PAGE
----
The white-fronted parrot is a specialist in dry forests and is one of the resident seed dispersers in this ecoregion. They normally group together in family groups and flocks of up to 20 individuals, but around fruiting trees hundreds have been observed together foraging. The species is named for the white patch of feathers on its forehead, which varies among individuals, and is surrounded by a blue cap and a red mask. Their distinctive look together with their loud calls and chatters make their presence unmistakable among the treetops in the Yucatán Dry Forest ecoregion.
The ecoregion is on the northwestern portion of the Yucatán Peninsula in Mexico. The forests grow on a vast portion of flat terrain that are 400 m above sea level. The soil is young and calcareous (chalky) with extensive draining, which prevents flooding. The climate is tropical subhumid with a long dry season. The average annual rainfall in this ecoregion does not exceed 1,200 mm per year.
Dominant vegetative species in the central portion of the region include wild tamarind and Jamaican dogwood trees. They are often intermixed with other tree species such as Spanish cedar, gumbo-limbo, dryer’s mulberry, and Spanish elm. In the northern part of the ecoregion, near the coast, cacti become more abundant. Common species include Mexican organ pipe, Cephalocereus gaumeri, and the endangered Pterocereus gaumeri.
The dry forests of Yucatán constitute a unique island of vegetation in the Gulf of Mexico region. They are isolated from other dry forests by the sea and by a vast extension of moist forests in the Maya region. Some researchers hypothesize that the isolation of these dry forests has been responsible for the unique composition of the region’s flora and fauna. Many animals and plants cannot survive or readily disperse into the surrounding ecoregions, a fact that has accounted for the high number of endemic species of this region. Plant endemism has been estimated to reach nearly 10% of the total vegetation.
The Yucatán Dry Forests are considered among the Mexico’s richest regions in terms of its herpetofauna, hosting many endemic amphibians and reptiles. This ecoregion is also home to over 290 bird species, including 2 endemics, and approximately 96 mammals. Notable birds include Swainson’s warbler, white-fronted parrot, lesser yellow headed vulture, and hooded warbler. Mammals of interest include white-nosed coati, common opossum, jaguar, and spider monkey.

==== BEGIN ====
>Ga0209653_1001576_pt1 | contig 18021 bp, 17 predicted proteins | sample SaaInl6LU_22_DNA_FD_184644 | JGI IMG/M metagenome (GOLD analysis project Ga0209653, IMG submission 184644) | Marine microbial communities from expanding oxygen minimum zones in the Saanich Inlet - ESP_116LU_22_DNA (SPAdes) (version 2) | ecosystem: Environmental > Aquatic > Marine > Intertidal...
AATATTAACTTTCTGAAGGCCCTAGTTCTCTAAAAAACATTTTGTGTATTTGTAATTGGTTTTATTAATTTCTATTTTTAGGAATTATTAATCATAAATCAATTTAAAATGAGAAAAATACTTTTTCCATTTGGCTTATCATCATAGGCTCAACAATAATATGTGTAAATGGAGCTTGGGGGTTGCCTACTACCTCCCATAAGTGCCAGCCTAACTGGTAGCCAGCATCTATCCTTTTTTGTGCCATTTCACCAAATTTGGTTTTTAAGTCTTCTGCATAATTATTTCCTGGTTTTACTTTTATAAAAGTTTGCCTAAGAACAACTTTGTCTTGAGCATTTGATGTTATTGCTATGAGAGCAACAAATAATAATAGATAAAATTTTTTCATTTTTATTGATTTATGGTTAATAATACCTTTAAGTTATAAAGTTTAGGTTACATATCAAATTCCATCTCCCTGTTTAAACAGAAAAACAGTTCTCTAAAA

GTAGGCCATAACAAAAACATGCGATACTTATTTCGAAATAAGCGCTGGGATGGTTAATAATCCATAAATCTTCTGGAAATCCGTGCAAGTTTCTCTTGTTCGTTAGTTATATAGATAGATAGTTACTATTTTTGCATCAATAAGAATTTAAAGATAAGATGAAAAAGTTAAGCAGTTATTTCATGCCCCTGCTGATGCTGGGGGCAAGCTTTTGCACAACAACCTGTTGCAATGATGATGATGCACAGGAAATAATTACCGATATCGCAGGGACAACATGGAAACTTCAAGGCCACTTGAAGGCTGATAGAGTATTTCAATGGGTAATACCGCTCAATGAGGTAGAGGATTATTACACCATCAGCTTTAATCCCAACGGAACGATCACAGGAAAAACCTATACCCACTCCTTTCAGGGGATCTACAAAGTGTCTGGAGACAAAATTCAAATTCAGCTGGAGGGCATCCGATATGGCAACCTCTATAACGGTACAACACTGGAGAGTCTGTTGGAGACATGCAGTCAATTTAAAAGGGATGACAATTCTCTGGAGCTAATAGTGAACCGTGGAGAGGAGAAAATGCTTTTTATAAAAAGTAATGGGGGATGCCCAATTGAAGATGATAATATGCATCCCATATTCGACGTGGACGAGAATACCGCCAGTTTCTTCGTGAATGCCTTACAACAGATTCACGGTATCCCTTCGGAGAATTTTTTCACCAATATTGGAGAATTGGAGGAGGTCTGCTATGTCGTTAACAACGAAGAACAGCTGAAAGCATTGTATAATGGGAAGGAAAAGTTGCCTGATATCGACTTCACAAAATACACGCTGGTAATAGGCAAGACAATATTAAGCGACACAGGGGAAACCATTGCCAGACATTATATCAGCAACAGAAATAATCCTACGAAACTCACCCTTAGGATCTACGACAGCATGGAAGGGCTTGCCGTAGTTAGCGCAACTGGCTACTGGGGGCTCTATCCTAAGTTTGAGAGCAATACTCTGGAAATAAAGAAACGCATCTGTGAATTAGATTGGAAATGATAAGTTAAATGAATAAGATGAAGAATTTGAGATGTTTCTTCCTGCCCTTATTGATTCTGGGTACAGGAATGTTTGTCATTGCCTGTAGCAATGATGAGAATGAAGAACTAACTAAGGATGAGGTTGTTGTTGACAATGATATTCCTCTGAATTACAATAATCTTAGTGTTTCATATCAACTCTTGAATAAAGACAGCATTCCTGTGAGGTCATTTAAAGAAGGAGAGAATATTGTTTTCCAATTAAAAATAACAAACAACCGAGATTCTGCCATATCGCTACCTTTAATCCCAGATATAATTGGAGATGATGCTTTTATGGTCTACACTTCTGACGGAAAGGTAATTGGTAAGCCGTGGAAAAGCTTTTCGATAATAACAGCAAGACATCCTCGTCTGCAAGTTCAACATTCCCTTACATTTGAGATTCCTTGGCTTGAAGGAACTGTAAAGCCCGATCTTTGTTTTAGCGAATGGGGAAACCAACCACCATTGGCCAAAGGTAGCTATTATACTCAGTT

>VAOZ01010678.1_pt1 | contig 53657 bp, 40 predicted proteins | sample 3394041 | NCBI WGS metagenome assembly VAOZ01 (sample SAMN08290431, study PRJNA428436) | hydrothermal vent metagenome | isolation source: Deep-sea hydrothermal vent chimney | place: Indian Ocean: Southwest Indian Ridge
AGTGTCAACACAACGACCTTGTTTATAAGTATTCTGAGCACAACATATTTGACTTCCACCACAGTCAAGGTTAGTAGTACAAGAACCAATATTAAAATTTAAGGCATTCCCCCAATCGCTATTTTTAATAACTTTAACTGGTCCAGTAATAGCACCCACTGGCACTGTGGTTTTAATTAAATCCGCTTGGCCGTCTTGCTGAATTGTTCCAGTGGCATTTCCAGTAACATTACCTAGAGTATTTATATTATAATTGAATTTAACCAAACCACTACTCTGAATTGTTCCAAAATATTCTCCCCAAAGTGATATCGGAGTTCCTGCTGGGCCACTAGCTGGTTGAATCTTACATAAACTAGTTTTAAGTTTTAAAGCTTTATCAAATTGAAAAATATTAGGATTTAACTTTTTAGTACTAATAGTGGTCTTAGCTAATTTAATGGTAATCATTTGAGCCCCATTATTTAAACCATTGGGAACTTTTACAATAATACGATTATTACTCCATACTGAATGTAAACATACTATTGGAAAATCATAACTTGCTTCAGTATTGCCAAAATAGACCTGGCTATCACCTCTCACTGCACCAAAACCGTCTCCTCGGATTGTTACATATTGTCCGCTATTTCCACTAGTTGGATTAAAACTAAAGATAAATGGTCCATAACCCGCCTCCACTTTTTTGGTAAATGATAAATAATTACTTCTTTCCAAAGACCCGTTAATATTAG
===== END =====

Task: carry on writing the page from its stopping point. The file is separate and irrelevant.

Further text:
The northern portion of Yucatán contains a unique community of dry forests with abundant columnar cacti. However, this is one of the most damaged areas of dry forests and is considered as an endangered community of plants that should be protected and saved from extinction. At least one species of cacti, Pereskipsis scandens, is already considered extinct in the region. In general, protected areas in the Yucatán region are oriented to the preservation of wetlands, rather than the dry forests. However, some areas of dry forest have been proposed for protected status.
The Yucatán dry forests have been extensively cleared by agricultural and cattle farming pressures. Many areas of dry forest have been substituted either by henequén plantations, or by secondary communities that arise from intense cattle grazing. The endangered Yucatán cacti is becoming increasingly rare due to the increasing illegal extraction of these plants from their native habitats for trade in national and international markets. As with the cacti, many species of animals and plants are also facing extinction due to the accelerated loss of habitat in this region. This could be the last opportunity to save many endemic species from extinction in the dry forests of Yucatán.
The priority conservation actions for the next decade will be to: 1) enforce laws against trade of native species and regulate soil use; 2) increase the number of protected areas; and 3) encourage outreach for sustainable agriculture management.
1. Valero, A. Schipper, J. Allnut, T. 2019. Southern North America: Yucatán Peninsula in Mexico. https://www.worldwildlife.org/ecoregions/nt0235 Accessed January 26, 2019.
2. CICY. 1993. Jardín Botánico Regional. Guía General. Yucatán, México: Centro de Investigaciones Científicas de Yucatán, A.C.
3. Challenger, A. 1998. Utilización y conservación de los ecosistemas terrestres de México. Pasado, presente y futuro. Conabio, IBUNAM y Agrupación Sierra Madre, México.